The Pioneers The British Hip Hop Documentary


VHS only stuff here but thanks to the wonders youtube this incredibly rare documentary covering the UK scene from the late 90s (released in 2000) can be brought to you live through the tinternet via this blog (Shout out to IBMCs2009 for that). That said it ain't gonna be sitting there staring back at you from your shelves if you are happy to leave it at that so get digging people and unearth this little diamond in your local charity shop (and then dig out a video recorder to watch it). Hmm sounding a bit long-winded now isn't it!

Anyways, this is a fantastic gem of a film by Chris Leech and Daniel Raynor of 40 Oz Productions with distribution courtesy of Disorda. The Vid features a veritable who's who of the UK scene from old to new-school with everyone ready to chip in their two pence' on what the UK scene is all about. The end result is a lot of fascinating stoned waffle, a few decent freestyles and a bit of insight into the minds of the UKs finest MCs at a period in time when the scene was at a creative high point.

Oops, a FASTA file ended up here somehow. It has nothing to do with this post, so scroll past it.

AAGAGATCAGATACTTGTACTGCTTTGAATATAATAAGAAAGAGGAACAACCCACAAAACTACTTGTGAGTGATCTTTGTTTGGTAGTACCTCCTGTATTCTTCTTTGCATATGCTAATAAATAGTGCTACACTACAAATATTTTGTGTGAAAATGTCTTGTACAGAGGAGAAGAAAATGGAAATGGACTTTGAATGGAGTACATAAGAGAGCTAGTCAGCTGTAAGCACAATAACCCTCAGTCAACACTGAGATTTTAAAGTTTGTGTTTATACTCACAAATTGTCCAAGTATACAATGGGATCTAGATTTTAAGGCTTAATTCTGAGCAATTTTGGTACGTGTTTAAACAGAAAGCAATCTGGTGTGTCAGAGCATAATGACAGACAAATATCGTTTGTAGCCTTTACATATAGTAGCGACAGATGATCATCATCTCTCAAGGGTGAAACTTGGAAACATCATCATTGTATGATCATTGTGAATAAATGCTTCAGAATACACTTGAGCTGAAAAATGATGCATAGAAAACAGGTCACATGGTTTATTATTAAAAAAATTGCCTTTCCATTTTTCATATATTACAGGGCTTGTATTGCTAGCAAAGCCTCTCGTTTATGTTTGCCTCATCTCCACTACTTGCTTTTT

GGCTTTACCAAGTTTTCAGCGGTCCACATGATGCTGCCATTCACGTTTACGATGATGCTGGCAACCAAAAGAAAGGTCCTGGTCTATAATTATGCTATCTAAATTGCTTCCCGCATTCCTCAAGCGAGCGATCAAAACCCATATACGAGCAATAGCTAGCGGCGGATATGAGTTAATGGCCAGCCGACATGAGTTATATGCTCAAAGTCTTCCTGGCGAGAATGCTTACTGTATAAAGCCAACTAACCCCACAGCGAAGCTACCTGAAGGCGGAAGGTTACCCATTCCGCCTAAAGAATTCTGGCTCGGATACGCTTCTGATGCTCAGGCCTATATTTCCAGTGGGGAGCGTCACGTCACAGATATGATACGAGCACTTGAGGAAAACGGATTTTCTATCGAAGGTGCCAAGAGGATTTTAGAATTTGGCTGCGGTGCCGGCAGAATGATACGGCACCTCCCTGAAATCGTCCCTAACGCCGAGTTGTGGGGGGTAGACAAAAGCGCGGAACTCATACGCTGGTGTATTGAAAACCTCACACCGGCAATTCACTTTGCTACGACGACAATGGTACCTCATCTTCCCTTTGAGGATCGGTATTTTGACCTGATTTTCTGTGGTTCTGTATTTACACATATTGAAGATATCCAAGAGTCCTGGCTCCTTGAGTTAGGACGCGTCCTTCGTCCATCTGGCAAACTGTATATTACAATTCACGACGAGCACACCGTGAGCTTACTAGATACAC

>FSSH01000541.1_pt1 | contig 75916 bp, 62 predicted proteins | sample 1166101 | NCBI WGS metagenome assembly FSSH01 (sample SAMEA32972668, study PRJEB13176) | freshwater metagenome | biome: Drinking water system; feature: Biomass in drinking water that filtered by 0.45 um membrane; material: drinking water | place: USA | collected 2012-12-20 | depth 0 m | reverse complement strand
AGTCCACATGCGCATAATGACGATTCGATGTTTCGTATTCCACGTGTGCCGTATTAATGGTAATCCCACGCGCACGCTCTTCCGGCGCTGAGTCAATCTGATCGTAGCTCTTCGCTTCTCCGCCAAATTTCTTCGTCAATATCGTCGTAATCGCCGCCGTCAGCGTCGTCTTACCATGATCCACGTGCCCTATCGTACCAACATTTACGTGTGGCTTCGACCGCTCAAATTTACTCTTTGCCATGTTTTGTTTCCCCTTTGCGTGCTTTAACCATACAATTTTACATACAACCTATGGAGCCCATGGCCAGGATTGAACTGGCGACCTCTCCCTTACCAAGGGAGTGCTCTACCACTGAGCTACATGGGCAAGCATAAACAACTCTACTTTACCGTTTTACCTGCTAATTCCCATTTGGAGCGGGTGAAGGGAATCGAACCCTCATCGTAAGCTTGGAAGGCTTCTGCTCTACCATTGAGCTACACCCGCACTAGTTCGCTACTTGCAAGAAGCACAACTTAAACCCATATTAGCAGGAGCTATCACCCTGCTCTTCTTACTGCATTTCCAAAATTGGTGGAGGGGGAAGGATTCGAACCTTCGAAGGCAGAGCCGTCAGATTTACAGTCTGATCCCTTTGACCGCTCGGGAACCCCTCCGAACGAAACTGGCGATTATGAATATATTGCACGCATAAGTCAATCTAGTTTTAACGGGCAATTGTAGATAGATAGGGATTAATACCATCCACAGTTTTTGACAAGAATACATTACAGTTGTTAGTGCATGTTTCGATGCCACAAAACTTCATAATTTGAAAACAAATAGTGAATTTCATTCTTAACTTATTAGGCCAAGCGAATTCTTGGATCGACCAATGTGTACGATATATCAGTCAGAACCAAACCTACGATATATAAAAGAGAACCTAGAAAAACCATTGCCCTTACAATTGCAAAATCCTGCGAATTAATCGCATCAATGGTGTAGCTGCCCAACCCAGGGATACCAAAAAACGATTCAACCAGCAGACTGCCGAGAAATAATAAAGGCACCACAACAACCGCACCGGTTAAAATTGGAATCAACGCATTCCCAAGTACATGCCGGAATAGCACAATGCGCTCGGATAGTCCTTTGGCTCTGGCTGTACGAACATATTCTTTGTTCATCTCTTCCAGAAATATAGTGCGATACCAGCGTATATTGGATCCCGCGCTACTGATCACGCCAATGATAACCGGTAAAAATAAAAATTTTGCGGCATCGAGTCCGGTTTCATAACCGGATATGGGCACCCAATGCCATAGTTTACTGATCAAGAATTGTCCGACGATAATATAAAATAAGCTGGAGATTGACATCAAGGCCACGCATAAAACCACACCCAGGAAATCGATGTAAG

Artists featured include: Blade, Lewis Parker, Scratch Perverts, Blak Twang, Mud Family, Taskforce, MSI Asylum, The Brotherhood, Parlour Talk, Mark B, Harry Love, MC Mello, Fallacy, Disorda, Gunshot, Braintax, Krispy, The Creators, DJ Vadim, Dark Circle, Numskullz, Phi Life Cypher, Supa T, DJ 279, The Ruf, Roots Manuva, Aspects, Delirious, Rodney P, Icepick, Funky DL, Kela, 57th Dynasty, DJ Supreme, Hijack, DFXO

If you have any problems watching use the links to take you through to the Youtube page where these are originally posted.

Sit back and enjoy....

Pioneers: Part 1 http://www.youtube.com/watch?v=mQ2fle4T12E


Pioneers: Part 2 http://www.youtube.com/watch?v=hbE2_FEqq2g
 

Pioneers: Part 3 http://www.youtube.com/watch?v=sqDxk_LDQjI
 

Pioneers: Part 4  http://www.youtube.com/watch?v=hka-SiKjAgc


Pioneers: Part 5 http://www.youtube.com/watch?v=tUCWzXpOiHI


Pioneers: Part 6 http://www.youtube.com/watch?v=jUZa2vFGON8


Pioneers: Part 7 http://www.youtube.com/watch?v=589ls97Hrt8



Big Smoke Magazine (Volume 1)


The 1st official issue became available
in Autumn 2000 for a paltry £2.50
As far as desirable UK Hip Hop collectables go the first volume of Big Smoke magazine must come high on the list. The brainchild of dedicated UK head Pete Real of Deal Real Records fame, the magazine came packaged in a 12" record sleeve printed with stunning black and white photos of the artists featured in its pages. The mag was originally concieved in 1997 but the idea took 3 years to come to fruition when a promo issue featuring Mystro on the cover (which I don't have but seriously desire) was dropped on an unsuspecting few who happened to visit Deal Real around March 2000. A few months later and the first official issue hit the shelves of Borders and a some other forward thinking retail outlets. Each of the issues also had a dedicated mixtape made for it that was avaialable via mailorder for an extra £5.00.